Doctor of Philosophy (PhD)
Civil & Environmental Engineering Department
Engineered anaerobic bioreactors (ABR) constructed from mixed media and sand can biodegrade high concentrations of volatile organic compounds (VOCs). Sustainable treatment of benzene, toluene, ethylbenzene, and xylenes (BTEX), chlorinated ethenes and ethanes were used to investigate the use of engineered ABRs, while also analyzing the system performance of a full-scale ABR system. Experimentations conducted on environmental and biological factors that affect ABR system performance was conducted through serum bottles, columns, and reactor studies.
Column and reactor ABR systems were designed to treat VOCs via biodegradation in groundwater with varying terminal electron acceptors (TEAs). Laboratory-scale column ABRs were constructed to treat BTEX compounds while simultaneously adjusting the TEA processes in the bed between methanogenic and sulfate-reducing conditions. Analysis of the groundwater showed that amending the contaminated water with sulfate lead to higher percentages of degradation of BTEX. Experimentations showed that sizing of a full-scale ABR treatment bed would be controlled by benzene due to the lower removal efficiency and lower required discharge limits.
A two-phase pilot-scale ABR system was operated through the use of sequential anaerobic/aerobic ABRs to reductively dechlorinate 1,1,1-trichloroethane (TCA) to chloroethane (CA), followed by aerobic oxidation of CA. Two duplicate reactors operated in parallel in an up-flow mode were prepared for aerobic treatment studies of CA. Pure oxygen was supplied through a porous silastic tube under pressure with a pure oxygen gas cylinder. Investigations concluded that complete mineralization of chloroethane was observed in the effluents from the aerobic zone of the ABR system. During both studies, TEA changes were confirmed by using a 16S rRNA assessment of microbial populations within the ABR beds, which indicated a shift in bacteria and/or archaea to a more effectual degrading community structure.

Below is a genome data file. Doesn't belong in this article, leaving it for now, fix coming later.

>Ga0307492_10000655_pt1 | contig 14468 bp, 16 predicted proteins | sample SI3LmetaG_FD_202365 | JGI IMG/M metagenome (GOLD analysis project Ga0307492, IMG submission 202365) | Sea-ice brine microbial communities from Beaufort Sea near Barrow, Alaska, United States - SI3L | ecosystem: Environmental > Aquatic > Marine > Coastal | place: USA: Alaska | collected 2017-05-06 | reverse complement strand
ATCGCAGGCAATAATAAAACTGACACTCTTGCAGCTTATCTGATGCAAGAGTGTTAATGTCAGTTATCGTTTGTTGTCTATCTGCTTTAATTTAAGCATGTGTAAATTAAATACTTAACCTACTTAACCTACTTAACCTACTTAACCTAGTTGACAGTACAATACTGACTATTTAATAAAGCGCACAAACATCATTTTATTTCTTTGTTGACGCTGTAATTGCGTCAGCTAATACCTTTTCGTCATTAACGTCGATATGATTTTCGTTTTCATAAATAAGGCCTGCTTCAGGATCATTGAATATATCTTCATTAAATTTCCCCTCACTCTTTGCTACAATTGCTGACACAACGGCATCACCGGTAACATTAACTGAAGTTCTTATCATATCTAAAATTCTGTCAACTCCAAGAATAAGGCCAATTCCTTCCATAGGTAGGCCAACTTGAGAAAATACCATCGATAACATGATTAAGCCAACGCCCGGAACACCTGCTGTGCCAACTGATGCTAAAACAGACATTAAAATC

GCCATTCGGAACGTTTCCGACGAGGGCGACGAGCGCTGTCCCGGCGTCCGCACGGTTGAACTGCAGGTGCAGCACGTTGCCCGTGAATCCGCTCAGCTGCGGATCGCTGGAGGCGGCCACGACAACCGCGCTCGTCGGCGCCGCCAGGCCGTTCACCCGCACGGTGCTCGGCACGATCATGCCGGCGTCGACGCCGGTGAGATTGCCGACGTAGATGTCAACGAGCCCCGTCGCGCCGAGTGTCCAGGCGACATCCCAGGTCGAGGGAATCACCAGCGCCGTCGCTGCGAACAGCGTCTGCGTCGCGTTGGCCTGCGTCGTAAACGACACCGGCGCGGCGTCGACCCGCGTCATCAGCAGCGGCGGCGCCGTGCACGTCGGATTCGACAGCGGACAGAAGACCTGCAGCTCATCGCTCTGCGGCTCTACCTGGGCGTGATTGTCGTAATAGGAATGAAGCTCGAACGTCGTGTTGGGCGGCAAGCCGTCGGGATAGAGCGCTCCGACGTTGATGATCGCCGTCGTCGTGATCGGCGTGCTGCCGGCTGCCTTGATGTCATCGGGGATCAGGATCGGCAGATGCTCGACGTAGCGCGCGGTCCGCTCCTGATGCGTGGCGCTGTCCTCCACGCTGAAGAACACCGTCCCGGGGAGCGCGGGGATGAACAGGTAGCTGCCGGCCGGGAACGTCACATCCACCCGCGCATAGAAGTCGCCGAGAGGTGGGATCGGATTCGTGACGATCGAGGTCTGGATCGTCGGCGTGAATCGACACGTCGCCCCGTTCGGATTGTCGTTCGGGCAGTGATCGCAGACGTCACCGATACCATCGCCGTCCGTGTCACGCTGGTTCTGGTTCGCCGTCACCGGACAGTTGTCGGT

Two full-scale ABR beds were analyzed for system performance through two sampling trips to the ReSolve, Inc. Superfund Site. Groundwater samples were collected along the length of both ABRs for analysis of chlorinated ethenes and ethanes, while suspended and attached bacteria samples were collected via groundwater and core sampling. Data collected from the Site determined that the ABRs displayed consistent losses of chlorinated ethenes and ethanes, with the exception of minor CA accumulation in the ABRs in 2014, with CA degradation occurring in 2015, showing that the system performance improved over the course of the year.
Pipkin, Leslie Michele, "Enhancing the Performance of Anaerobic Bioreactors for the Biological Degradation of Volatiles Organic Compounds in Groundwater Using Alternate Electron Acceptors" (2017). LSU Doctoral Dissertations. 4106.